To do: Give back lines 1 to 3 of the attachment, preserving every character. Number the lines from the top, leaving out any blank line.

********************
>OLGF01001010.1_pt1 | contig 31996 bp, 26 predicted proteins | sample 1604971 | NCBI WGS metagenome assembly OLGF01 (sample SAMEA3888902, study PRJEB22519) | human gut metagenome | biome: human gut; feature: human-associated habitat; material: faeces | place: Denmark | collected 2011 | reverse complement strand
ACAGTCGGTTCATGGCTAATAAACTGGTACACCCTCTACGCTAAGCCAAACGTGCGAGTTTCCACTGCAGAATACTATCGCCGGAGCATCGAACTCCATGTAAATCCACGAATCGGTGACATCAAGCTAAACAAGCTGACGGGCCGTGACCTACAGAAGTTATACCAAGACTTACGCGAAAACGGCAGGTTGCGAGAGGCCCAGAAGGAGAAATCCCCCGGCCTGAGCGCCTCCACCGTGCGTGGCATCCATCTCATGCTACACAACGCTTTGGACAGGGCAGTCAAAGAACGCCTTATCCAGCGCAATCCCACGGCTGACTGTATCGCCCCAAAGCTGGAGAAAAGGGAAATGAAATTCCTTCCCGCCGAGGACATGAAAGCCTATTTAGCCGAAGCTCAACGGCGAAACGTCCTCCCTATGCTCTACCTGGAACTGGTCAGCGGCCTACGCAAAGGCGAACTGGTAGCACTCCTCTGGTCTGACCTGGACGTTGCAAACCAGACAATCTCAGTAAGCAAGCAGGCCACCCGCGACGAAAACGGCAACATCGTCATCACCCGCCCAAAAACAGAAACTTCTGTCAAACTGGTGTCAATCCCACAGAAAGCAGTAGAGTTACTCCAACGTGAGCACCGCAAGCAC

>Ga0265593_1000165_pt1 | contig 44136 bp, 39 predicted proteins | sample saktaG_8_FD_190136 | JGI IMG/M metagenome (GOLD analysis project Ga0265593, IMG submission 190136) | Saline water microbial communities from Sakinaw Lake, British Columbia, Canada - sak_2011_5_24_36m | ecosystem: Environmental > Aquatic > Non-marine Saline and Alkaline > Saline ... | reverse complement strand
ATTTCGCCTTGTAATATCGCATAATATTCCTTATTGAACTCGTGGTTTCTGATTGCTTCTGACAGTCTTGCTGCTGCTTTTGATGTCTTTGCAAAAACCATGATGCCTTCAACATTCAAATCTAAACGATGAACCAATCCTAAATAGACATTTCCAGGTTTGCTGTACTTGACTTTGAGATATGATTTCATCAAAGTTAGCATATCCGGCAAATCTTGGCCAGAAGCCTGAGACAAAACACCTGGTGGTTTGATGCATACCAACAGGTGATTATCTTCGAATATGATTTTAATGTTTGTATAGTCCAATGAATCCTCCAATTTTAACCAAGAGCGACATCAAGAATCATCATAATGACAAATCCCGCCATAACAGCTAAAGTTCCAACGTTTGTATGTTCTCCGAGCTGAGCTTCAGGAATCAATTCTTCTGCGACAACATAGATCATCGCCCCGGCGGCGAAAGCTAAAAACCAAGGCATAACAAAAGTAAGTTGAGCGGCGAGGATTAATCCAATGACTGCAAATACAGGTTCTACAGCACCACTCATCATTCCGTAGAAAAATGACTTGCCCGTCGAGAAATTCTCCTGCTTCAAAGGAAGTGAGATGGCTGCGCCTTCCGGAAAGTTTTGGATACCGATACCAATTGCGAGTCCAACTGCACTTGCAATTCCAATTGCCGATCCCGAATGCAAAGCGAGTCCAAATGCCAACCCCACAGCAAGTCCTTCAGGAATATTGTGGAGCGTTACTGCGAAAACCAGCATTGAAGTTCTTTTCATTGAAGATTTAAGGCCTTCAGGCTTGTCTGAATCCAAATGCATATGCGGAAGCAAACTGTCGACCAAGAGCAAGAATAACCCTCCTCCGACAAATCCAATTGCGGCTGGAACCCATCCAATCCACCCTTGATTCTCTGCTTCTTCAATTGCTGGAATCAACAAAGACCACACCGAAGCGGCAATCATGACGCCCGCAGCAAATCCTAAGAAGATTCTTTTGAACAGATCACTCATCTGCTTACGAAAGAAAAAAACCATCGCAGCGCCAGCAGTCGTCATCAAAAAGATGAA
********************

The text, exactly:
>OLGF01001010.1_pt1 | contig 31996 bp, 26 predicted proteins | sample 1604971 | NCBI WGS metagenome assembly OLGF01 (sample SAMEA3888902, study PRJEB22519) | human gut metagenome | biome: human gut; feature: human-associated habitat; material: faeces | place: Denmark | collected 2011 | reverse complement strand
ACAGTCGGTTCATGGCTAATAAACTGGTACACCCTCTACGCTAAGCCAAACGTGCGAGTTTCCACTGCAGAATACTATCGCCGGAGCATCGAACTCCATGTAAATCCACGAATCGGTGACATCAAGCTAAACAAGCTGACGGGCCGTGACCTACAGAAGTTATACCAAGACTTACGCGAAAACGGCAGGTTGCGAGAGGCCCAGAAGGAGAAATCCCCCGGCCTGAGCGCCTCCACCGTGCGTGGCATCCATCTCATGCTACACAACGCTTTGGACAGGGCAGTCAAAGAACGCCTTATCCAGCGCAATCCCACGGCTGACTGTATCGCCCCAAAGCTGGAGAAAAGGGAAATGAAATTCCTTCCCGCCGAGGACATGAAAGCCTATTTAGCCGAAGCTCAACGGCGAAACGTCCTCCCTATGCTCTACCTGGAACTGGTCAGCGGCCTACGCAAAGGCGAACTGGTAGCACTCCTCTGGTCTGACCTGGACGTTGCAAACCAGACAATCTCAGTAAGCAAGCAGGCCACCCGCGACGAAAACGGCAACATCGTCATCACCCGCCCAAAAACAGAAACTTCTGTCAAACTGGTGTCAATCCCACAGAAAGCAGTAGAGTTACTCCAACGTGAGCACCGCAAGCAC

>Ga0265593_1000165_pt1 | contig 44136 bp, 39 predicted proteins | sample saktaG_8_FD_190136 | JGI IMG/M metagenome (GOLD analysis project Ga0265593, IMG submission 190136) | Saline water microbial communities from Sakinaw Lake, British Columbia, Canada - sak_2011_5_24_36m | ecosystem: Environmental > Aquatic > Non-marine Saline and Alkaline > Saline ... | reverse complement strand